UK's ethnic media channels neglected

8 April 2014
LONDON: Many brands are missing out on sales by failing to promote themselves through the UK's growing number of ethnic media channels, new research has found.

The New Britain, a report from the Institute of Practitioners in Advertising (IPA), builds on the trade body's earlier Multicultural Britain study to further examine the spending habits of the UK's black and minority ethnic (BME) population.

This audience, it said, would be 60% more likely to buy a product or service if it were advertised in their media. The IPA expressed concern that many mainstream companies were not taking advantage of this "increasingly dynamic" channel.

Further, BME groups were turning towards media created specifically for them. South Asian audiences, for example, now had 56 TV channels available to them, virtually all free-to-air services. And The New Britain reported that 77% of British Asians surveyed felt mainstream advertising had no relevance to them.

"We are seeing more product development within the digital sphere, a continuing rise in different types of TV stations and the evolution of broadcasted content addressing the needs and interests of British-based ethnic groups." said Sanjay Shabi, MediaCom's Head of CultureCom and one of the authors of the report.

At a time when the UK's minority ethnic population has grown to more than eight million, or 13% of the total, and is forecast to double over the next 30 years, mainstream brands cannot afford to ignore this development.

The picture is further clouded, however, by the changing profile of the country's BME population, with Poles, Romanians, Lithuanians, Arabs, Chinese and Filipinos adding to a settled Afro-Caribbean and Asian population.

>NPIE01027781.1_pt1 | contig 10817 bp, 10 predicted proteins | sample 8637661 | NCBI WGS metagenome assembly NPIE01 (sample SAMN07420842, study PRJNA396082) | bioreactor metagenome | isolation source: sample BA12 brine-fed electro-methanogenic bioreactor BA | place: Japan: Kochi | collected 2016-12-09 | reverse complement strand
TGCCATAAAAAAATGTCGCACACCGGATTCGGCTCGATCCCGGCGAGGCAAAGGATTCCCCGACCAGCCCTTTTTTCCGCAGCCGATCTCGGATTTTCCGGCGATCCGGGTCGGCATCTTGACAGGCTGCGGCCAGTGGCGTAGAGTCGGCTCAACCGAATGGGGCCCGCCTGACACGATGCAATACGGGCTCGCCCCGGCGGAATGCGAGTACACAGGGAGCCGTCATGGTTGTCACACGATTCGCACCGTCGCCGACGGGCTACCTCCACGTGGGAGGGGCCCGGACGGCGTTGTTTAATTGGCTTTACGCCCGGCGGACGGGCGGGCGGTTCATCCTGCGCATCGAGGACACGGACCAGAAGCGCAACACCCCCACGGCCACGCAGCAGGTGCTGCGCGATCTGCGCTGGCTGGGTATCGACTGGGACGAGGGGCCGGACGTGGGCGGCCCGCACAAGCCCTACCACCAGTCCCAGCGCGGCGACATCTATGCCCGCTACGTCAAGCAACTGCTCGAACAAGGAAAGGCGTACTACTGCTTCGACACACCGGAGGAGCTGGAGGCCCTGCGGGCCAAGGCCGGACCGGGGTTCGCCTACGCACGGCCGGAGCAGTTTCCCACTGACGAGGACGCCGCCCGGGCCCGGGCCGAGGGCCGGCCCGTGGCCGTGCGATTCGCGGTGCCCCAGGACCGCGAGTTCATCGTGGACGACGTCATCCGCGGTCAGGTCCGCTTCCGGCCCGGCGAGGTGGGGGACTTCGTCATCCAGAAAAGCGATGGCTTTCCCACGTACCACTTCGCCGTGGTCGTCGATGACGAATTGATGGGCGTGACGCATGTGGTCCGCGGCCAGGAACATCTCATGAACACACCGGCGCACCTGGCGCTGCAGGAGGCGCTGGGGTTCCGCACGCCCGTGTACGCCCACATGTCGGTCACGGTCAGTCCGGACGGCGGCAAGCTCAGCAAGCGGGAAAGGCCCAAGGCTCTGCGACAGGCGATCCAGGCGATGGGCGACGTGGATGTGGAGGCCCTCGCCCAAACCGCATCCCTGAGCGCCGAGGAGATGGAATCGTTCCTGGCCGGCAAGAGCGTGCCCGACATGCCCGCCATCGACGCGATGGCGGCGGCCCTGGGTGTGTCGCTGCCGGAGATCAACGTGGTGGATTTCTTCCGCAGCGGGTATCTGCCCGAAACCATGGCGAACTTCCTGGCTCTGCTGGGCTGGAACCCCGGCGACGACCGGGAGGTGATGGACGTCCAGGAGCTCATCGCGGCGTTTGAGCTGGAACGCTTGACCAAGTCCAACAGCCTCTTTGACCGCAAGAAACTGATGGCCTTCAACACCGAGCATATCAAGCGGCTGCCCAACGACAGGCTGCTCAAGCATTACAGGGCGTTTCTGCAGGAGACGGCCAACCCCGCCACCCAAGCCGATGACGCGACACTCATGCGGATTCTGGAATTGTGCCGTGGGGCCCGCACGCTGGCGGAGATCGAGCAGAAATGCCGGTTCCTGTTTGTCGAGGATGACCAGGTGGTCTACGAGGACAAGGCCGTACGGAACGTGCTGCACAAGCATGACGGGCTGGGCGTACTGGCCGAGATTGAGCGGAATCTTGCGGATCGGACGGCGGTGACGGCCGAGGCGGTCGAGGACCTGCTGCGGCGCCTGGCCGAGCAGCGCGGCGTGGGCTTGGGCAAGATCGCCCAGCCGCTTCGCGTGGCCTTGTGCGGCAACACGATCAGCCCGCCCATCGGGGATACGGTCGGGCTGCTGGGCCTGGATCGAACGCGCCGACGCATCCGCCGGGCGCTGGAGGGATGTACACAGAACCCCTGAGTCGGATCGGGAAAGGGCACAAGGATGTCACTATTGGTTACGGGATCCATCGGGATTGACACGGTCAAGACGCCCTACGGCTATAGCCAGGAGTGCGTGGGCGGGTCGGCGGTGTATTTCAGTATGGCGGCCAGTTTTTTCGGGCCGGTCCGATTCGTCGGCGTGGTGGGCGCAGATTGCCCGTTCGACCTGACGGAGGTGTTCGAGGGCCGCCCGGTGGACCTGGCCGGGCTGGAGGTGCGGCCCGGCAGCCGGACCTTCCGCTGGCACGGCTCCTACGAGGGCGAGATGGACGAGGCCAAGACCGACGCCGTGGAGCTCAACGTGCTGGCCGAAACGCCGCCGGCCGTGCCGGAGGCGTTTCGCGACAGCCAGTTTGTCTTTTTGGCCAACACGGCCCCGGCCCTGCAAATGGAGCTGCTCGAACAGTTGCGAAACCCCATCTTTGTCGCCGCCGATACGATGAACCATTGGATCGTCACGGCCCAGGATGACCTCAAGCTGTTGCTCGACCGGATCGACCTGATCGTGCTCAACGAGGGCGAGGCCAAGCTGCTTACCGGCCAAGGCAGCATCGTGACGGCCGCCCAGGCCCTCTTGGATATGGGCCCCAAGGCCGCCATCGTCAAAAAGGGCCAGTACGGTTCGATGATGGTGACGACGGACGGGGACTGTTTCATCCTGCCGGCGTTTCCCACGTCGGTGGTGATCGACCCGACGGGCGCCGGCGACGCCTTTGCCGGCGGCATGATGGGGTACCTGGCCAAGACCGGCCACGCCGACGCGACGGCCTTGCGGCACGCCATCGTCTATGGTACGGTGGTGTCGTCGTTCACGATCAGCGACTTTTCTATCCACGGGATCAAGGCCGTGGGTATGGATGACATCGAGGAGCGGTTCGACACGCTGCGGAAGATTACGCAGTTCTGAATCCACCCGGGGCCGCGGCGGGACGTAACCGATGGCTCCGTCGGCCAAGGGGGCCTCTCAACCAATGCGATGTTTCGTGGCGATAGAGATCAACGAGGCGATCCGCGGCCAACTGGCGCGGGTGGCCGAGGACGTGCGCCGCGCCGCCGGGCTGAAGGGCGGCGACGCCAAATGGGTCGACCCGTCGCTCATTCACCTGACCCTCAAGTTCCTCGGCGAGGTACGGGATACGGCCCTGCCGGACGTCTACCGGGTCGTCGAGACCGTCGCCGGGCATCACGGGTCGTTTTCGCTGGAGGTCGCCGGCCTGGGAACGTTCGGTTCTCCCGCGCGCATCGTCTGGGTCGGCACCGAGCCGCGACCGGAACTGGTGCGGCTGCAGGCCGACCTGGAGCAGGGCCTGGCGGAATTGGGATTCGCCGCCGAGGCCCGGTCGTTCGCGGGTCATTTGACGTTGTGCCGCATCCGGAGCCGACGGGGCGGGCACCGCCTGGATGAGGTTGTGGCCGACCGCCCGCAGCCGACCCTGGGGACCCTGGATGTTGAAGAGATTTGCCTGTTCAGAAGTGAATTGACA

IPA Director General Paul Bainsfair noted that "this presents not only challenges but also great opportunities for advertisers and marketers" who needed "to communicate in a more relevant and effective way".

The report also sought to debunk some marketing myths about ethnic minorities. For example, the idea they don't spend as much as their white counterparts was belied by the fact that British Indian men had an average higher income than the average white Briton.

Nor did they behave in the same way in terms of media consumption, since only 18% of ethnic minorities in Britain solely watched mainstream TV, while 16% only watched ethnic programming.

And, despite the many differences between the groups, it was possible to target them effectively, said the report, as much ethnic media could now be packaged and bundled together for centralised media buying.

Data sourced from IPA; additional content by Warc staff
Share with a colleague
Your email address
Your colleague’s email address
Comment (max 150 characters)